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Taming the Tiger Print-ready version

by Mick Skidmore
Patriot Ledger
October 16, 1998

This new album from Joni Mitchell, her 19th, is challenging and well crafted. It's not her best work by any means, but it contains some artfully written songs and some wonderful musical nuances. The opening cut, "Harlem in Havana", blends rock, jazz, and ambient music while retaining Mitchell's eloquent poetic lyrical ramblings as its focal point. Throughout the disc, there is a subtle blend of folk, jazz, and electronics.

Mitchell weaves intricate lyrical and musical tapestries in the moody "Men Are From Mars" and offers up some sensitive but pointed politicizing in "No Apology". The latter seems to have its roots in the recent, much publicized rape of Japanese girls by American servicemen in Okinawa. Mitchell handles the subject well.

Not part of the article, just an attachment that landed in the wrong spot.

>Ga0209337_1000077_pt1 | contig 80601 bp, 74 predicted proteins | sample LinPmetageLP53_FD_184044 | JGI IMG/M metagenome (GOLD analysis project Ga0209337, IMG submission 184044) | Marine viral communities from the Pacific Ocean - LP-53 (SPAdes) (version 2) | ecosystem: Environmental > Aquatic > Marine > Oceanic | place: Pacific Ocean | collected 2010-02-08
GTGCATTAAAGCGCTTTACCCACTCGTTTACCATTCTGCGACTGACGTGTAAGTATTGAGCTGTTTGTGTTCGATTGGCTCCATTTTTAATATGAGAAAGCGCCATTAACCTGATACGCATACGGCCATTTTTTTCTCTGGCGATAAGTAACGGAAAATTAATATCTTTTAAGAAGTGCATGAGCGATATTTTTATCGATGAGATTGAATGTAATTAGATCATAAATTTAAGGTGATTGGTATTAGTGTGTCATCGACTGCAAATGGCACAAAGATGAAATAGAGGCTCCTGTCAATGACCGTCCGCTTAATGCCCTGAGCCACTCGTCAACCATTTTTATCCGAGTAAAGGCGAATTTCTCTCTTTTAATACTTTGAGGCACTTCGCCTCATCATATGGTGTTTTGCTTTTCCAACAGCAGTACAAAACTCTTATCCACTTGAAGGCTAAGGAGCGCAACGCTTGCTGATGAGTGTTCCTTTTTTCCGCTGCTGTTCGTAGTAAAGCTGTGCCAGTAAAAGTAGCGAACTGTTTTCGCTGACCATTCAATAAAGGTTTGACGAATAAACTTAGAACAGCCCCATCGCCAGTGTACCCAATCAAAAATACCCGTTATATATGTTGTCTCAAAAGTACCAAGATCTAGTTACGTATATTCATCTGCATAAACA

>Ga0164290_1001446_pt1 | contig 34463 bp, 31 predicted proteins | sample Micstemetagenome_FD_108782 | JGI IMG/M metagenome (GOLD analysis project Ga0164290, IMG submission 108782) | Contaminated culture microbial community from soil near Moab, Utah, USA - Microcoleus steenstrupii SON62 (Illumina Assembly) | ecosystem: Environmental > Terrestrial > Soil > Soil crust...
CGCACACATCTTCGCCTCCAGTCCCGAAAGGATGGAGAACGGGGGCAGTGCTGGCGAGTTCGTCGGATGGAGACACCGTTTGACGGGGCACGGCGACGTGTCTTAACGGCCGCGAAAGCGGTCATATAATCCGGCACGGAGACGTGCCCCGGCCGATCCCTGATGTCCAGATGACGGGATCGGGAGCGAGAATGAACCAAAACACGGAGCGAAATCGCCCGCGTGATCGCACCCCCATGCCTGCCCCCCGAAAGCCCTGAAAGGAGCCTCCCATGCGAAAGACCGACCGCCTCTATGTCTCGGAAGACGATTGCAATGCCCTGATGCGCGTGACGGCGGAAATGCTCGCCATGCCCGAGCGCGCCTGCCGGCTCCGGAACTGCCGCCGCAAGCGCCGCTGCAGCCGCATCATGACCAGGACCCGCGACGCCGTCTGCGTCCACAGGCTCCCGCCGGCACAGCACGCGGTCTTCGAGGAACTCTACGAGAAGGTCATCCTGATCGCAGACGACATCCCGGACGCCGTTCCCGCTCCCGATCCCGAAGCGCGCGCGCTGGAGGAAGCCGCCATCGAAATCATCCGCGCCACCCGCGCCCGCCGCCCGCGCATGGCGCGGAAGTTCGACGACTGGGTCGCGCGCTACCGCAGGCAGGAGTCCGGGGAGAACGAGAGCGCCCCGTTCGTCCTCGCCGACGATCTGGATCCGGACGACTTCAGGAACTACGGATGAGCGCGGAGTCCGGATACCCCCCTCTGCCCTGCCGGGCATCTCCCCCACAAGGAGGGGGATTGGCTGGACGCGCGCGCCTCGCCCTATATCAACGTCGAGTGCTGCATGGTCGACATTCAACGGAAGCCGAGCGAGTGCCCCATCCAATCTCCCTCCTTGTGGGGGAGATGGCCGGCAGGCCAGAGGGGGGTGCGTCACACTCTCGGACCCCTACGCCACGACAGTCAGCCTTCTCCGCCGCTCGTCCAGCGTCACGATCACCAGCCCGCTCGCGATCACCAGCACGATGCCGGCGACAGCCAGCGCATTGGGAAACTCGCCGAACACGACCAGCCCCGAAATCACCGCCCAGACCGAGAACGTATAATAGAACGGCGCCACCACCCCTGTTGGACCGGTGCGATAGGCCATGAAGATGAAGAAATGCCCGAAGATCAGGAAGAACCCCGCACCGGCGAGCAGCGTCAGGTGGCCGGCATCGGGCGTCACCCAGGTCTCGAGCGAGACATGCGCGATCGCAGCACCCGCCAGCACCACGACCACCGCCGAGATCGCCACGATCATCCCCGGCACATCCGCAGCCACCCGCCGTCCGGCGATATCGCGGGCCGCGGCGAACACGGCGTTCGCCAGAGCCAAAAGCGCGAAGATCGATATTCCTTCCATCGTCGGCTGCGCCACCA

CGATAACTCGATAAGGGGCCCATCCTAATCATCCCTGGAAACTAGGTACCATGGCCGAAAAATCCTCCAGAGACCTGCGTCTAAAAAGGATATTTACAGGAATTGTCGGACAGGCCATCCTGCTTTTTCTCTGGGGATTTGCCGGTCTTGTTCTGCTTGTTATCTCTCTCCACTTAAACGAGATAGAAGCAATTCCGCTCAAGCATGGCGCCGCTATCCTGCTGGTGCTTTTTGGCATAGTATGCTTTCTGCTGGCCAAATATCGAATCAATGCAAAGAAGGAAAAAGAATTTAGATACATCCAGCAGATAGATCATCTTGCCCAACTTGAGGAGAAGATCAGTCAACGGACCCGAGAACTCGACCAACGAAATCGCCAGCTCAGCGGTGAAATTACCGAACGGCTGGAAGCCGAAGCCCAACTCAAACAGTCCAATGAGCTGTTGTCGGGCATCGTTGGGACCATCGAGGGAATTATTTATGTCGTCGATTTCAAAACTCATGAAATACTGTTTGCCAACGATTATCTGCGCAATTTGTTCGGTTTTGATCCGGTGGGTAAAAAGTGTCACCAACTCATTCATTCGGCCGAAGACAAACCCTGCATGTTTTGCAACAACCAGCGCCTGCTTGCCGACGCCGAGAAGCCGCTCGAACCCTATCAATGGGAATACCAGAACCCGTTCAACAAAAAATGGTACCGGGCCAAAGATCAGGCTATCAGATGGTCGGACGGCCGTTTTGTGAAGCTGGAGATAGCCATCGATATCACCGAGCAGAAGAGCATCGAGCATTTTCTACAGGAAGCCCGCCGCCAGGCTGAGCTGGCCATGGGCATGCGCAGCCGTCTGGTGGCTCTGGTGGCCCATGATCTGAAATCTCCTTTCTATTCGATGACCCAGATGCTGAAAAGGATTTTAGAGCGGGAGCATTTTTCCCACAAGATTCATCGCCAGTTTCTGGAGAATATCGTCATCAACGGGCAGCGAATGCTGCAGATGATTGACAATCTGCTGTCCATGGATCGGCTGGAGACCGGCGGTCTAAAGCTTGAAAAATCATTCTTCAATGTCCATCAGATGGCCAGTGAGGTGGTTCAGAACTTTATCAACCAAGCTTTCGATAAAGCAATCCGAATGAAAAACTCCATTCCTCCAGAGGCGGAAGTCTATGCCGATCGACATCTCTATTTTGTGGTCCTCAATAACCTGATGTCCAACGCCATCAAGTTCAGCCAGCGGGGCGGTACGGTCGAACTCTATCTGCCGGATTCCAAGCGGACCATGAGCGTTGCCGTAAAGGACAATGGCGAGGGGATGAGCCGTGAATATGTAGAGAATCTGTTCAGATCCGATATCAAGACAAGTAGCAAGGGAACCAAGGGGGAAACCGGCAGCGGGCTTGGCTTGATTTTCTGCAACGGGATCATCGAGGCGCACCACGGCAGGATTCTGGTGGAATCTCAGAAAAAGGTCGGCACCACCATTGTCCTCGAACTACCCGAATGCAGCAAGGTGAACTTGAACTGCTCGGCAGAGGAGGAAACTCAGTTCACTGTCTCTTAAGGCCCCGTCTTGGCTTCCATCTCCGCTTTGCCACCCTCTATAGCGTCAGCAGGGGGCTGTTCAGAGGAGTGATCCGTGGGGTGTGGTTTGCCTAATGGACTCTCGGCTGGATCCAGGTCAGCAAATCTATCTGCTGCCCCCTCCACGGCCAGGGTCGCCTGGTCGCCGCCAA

Also notable is the title cut with its lush music and sultry melody and complex vocals. The only pace Mitchell seems to falter is "Lead Balloon" which is laced with cliches. Perhaps the biggest surprise of the album is her thoughtful and cinematic rendition of "My Best to You", a 40s song made popular by country music stars The Sons of the Pioneers.

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